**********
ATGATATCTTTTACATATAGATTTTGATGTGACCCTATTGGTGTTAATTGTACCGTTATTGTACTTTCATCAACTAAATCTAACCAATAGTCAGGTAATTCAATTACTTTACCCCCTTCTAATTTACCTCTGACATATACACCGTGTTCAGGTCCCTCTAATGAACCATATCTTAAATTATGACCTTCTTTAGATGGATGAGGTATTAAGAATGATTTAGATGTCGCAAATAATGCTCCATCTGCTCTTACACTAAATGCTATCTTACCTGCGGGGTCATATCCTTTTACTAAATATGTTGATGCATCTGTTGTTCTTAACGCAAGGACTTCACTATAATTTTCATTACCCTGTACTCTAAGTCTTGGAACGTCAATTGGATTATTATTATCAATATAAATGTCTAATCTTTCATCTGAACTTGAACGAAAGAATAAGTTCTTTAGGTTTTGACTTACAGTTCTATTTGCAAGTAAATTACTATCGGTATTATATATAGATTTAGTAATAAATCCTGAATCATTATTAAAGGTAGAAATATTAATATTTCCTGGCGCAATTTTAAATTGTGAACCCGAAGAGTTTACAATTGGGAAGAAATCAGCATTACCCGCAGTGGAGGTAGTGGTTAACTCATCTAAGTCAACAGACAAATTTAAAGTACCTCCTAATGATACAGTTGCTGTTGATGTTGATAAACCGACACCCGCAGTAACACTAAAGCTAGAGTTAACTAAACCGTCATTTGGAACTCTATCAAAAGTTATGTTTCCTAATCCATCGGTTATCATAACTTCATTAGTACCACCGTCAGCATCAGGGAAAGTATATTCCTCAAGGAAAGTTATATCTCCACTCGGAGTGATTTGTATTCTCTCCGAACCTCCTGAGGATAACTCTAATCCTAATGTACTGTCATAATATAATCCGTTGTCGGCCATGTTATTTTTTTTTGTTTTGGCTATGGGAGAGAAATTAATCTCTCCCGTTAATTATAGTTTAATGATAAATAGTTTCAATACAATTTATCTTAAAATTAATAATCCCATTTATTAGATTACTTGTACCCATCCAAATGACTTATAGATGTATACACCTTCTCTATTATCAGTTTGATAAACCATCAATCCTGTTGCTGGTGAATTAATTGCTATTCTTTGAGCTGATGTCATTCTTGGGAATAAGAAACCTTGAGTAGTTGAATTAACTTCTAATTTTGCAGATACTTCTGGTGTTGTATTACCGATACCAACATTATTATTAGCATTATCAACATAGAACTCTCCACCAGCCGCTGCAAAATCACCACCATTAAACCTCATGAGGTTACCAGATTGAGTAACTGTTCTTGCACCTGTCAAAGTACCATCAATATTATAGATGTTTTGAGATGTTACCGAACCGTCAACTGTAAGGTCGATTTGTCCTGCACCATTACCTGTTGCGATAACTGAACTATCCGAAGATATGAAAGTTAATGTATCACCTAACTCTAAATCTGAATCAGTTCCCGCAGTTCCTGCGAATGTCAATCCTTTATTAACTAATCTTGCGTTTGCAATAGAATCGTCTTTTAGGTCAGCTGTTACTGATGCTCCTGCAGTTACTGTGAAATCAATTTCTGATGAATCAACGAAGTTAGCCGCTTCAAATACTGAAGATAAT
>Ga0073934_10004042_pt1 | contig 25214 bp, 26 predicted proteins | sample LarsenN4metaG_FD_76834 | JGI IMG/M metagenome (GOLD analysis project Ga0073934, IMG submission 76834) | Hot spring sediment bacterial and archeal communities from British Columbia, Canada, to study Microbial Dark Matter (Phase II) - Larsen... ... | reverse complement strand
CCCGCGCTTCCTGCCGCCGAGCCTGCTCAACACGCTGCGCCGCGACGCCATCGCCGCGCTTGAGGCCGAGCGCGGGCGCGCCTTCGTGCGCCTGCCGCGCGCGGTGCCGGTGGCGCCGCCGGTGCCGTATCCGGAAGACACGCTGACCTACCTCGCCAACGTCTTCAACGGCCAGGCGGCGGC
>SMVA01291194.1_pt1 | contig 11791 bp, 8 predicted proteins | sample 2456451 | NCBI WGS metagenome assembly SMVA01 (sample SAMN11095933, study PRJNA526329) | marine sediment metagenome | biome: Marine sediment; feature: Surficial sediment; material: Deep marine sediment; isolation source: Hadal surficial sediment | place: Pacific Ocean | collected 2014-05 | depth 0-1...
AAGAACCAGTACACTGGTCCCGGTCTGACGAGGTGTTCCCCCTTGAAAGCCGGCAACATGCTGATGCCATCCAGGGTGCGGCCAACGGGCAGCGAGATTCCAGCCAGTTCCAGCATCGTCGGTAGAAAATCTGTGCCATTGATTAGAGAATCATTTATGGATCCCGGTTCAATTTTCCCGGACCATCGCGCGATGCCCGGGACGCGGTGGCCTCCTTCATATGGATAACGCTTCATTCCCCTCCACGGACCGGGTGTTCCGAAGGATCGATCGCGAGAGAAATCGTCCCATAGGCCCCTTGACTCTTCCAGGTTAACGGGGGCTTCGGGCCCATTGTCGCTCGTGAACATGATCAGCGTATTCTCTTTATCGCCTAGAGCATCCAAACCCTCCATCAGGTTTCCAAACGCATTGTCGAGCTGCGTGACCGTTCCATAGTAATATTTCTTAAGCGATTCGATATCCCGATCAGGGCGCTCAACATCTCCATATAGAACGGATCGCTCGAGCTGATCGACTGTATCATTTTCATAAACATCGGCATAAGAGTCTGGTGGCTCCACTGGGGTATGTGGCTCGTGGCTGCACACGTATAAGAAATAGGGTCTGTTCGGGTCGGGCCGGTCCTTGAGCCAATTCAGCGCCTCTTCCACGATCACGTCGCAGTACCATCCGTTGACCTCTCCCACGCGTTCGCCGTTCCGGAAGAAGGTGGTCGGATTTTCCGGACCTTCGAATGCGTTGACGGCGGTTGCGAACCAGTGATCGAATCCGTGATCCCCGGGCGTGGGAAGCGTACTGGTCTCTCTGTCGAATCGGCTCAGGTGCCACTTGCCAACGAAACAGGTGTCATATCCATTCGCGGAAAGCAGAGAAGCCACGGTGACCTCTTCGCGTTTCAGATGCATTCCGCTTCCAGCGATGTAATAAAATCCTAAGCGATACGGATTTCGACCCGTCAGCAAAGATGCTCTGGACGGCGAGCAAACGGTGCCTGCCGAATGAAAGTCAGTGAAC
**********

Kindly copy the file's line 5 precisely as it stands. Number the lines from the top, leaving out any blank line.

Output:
AAGAACCAGTACACTGGTCCCGGTCTGACGAGGTGTTCCCCCTTGAAAGCCGGCAACATGCTGATGCCATCCAGGGTGCGGCCAACGGGCAGCGAGATTCCAGCCAGTTCCAGCATCGTCGGTAGAAAATCTGTGCCATTGATTAGAGAATCATTTATGGATCCCGGTTCAATTTTCCCGGACCATCGCGCGATGCCCGGGACGCGGTGGCCTCCTTCATATGGATAACGCTTCATTCCCCTCCACGGACCGGGTGTTCCGAAGGATCGATCGCGAGAGAAATCGTCCCATAGGCCCCTTGACTCTTCCAGGTTAACGGGGGCTTCGGGCCCATTGTCGCTCGTGAACATGATCAGCGTATTCTCTTTATCGCCTAGAGCATCCAAACCCTCCATCAGGTTTCCAAACGCATTGTCGAGCTGCGTGACCGTTCCATAGTAATATTTCTTAAGCGATTCGATATCCCGATCAGGGCGCTCAACATCTCCATATAGAACGGATCGCTCGAGCTGATCGACTGTATCATTTTCATAAACATCGGCATAAGAGTCTGGTGGCTCCACTGGGGTATGTGGCTCGTGGCTGCACACGTATAAGAAATAGGGTCTGTTCGGGTCGGGCCGGTCCTTGAGCCAATTCAGCGCCTCTTCCACGATCACGTCGCAGTACCATCCGTTGACCTCTCCCACGCGTTCGCCGTTCCGGAAGAAGGTGGTCGGATTTTCCGGACCTTCGAATGCGTTGACGGCGGTTGCGAACCAGTGATCGAATCCGTGATCCCCGGGCGTGGGAAGCGTACTGGTCTCTCTGTCGAATCGGCTCAGGTGCCACTTGCCAACGAAACAGGTGTCATATCCATTCGCGGAAAGCAGAGAAGCCACGGTGACCTCTTCGCGTTTCAGATGCATTCCGCTTCCAGCGATGTAATAAAATCCTAAGCGATACGGATTTCGACCCGTCAGCAAAGATGCTCTGGACGGCGAGCAAACGGTGCCTGCCGAATGAAAGTCAGTGAAC